#writephoto microfiction: The tides of the night

This is for Sue Vincent’s #writephoto challenge. It started off as a poem and I rewrote it as a piece of prose, a sort of prose poem. I might try again and write something more story-like.

dark-dawn

Purple the sky that quenches the sun, violet the cloudy horizon, and midnight is blue as a deep, dark well. I watch the fire that dies in the west, the night that falls harder than winter, and I long for a star to follow, for someone to guide my steps onward. But the valley echoes bronze bell-hollow, and the sedge bends beneath unseen steps. In the well of the world, the moon swims, a fish, round as a cheese, pale as death waiting like me, for the rising tide.

Purple the sky that rains cold tears, and I hide my face from its sorrow. But still I see the violet light of tomorrow’s illusions flicker and skim the dark well, a mirror, reflecting your face. Moon rises, flooding the world, and the great pale fish flicks its tail at the stars. On the mountain, I see through the snow—or is it the silver moonlight?—wolf tracks leading north. Something beckons, the wild red savagery of life, perhaps, and I feel the threads of my heart breaking. I will follow the wolf and the stars that shine behind the cloud that masks the sky, though you call and haul at the broken net.

Beyond the midnight sea is morning. Beyond the mocking mirror is a sky aflutter with white wings, rippling with the dance of the moonfish. You snapped my heart strings when you plucked them with the wrong music, and the purple and the violet, the colours of death, I shed like the rose sheds the dew on a windy autumn morning.

 

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Jane Dougherty

I used to do lots of things I didn't much enjoy. Now I am officially a writer. It's what I always wanted to be.

25 thoughts on “#writephoto microfiction: The tides of the night”

    1. I’m glad you like the result 🙂 I’ve had a sequence of migraines, troubled also by the anniversary of the deaths of both my parents. The brain does funny things with words sometimes.

      1. I read the loving piece you wrote in honour of your mother. Such anniversaries are hard. This year was 25 years for my dad, and it was particularly rough. I find myself missing him more than usual so I understand how it makes the heart heavy.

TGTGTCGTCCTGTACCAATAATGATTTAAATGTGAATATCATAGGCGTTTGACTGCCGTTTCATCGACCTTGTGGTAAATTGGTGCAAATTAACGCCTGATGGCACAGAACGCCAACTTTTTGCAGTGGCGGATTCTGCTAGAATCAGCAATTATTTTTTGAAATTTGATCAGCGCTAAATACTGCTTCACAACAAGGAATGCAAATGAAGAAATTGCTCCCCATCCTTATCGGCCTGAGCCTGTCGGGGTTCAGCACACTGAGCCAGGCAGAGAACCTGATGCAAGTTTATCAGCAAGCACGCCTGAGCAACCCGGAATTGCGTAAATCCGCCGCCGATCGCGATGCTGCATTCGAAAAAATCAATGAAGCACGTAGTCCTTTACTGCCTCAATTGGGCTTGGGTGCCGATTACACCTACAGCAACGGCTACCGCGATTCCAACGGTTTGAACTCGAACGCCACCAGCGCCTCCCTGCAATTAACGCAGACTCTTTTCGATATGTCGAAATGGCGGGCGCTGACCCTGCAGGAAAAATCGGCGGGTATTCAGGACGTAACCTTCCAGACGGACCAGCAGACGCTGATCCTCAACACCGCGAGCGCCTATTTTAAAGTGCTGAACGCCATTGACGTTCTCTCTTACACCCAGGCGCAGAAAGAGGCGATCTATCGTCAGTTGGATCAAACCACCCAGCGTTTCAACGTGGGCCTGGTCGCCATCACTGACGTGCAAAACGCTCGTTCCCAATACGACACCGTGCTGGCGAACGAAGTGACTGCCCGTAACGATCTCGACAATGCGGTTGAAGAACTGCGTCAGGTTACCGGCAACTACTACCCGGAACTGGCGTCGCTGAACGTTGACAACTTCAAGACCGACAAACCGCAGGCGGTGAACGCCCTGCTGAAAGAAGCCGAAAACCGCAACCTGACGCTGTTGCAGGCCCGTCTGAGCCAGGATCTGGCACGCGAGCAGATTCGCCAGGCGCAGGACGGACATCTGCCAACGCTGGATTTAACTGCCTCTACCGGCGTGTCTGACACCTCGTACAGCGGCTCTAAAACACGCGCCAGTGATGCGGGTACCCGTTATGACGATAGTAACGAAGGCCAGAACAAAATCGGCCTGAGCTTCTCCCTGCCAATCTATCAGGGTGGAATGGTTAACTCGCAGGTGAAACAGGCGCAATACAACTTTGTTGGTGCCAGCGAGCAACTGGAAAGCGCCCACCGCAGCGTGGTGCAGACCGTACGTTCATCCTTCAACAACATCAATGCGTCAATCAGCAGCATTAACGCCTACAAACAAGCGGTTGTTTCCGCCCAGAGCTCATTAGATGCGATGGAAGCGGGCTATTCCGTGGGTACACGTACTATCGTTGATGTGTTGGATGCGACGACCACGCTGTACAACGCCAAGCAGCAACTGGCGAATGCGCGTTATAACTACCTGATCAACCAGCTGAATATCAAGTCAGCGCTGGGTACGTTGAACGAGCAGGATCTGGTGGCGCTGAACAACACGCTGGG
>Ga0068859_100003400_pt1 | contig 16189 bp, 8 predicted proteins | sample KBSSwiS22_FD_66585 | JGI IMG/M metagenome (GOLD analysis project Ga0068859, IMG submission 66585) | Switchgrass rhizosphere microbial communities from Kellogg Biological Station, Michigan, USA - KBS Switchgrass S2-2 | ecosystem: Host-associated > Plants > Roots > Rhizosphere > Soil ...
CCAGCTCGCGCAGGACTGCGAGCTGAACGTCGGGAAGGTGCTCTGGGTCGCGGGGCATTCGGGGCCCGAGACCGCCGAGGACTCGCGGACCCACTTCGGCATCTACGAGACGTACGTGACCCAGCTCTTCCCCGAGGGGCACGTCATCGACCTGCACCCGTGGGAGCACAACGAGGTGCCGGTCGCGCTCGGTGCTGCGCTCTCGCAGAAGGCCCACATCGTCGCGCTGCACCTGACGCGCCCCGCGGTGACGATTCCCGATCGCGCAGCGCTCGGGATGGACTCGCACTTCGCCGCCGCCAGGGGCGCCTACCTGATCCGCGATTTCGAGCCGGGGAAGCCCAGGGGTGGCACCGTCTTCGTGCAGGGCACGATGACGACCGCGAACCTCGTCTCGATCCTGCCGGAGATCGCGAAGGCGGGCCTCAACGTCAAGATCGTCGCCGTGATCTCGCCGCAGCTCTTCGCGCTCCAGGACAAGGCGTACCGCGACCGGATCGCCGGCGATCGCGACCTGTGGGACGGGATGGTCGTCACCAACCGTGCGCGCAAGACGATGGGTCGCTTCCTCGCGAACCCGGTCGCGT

2. It was 24 for my dad. He was twenty years older than my mother, but she only managed another ten years without him. It’s good that we still miss them. It keeps them alive and close.

      3. My dad died at 64. My mother’s spirit died with him. Her body went on for almost another 20 years, of which I was her caregiver off and on, then mostly on from 2004/5. It was 6 years in April since her death, one day after her 83rd birthday. I wasn’t with my dad when he suddenly and unexpectedly died from an aneurism, but I was with my mother when she passed.

      4. That’s the hardest part of life, it must be, living on after the one you love most has died. Hard for you too to see her failing. My mother’s father died when he was 56 and my grandmother went from one nervous breakdown to another for the next ten years. She lived for another thirty years after him, losing all her faith in God and religion and just waiting for the day when she felt she was no longer any use to anyone. When that day came, she wrote a farewell letter to each of her children and grandchildren, went to bed and never woke again. I’ve met few women as strong-willed as she was. My mother turned out similar. I hope I do too.

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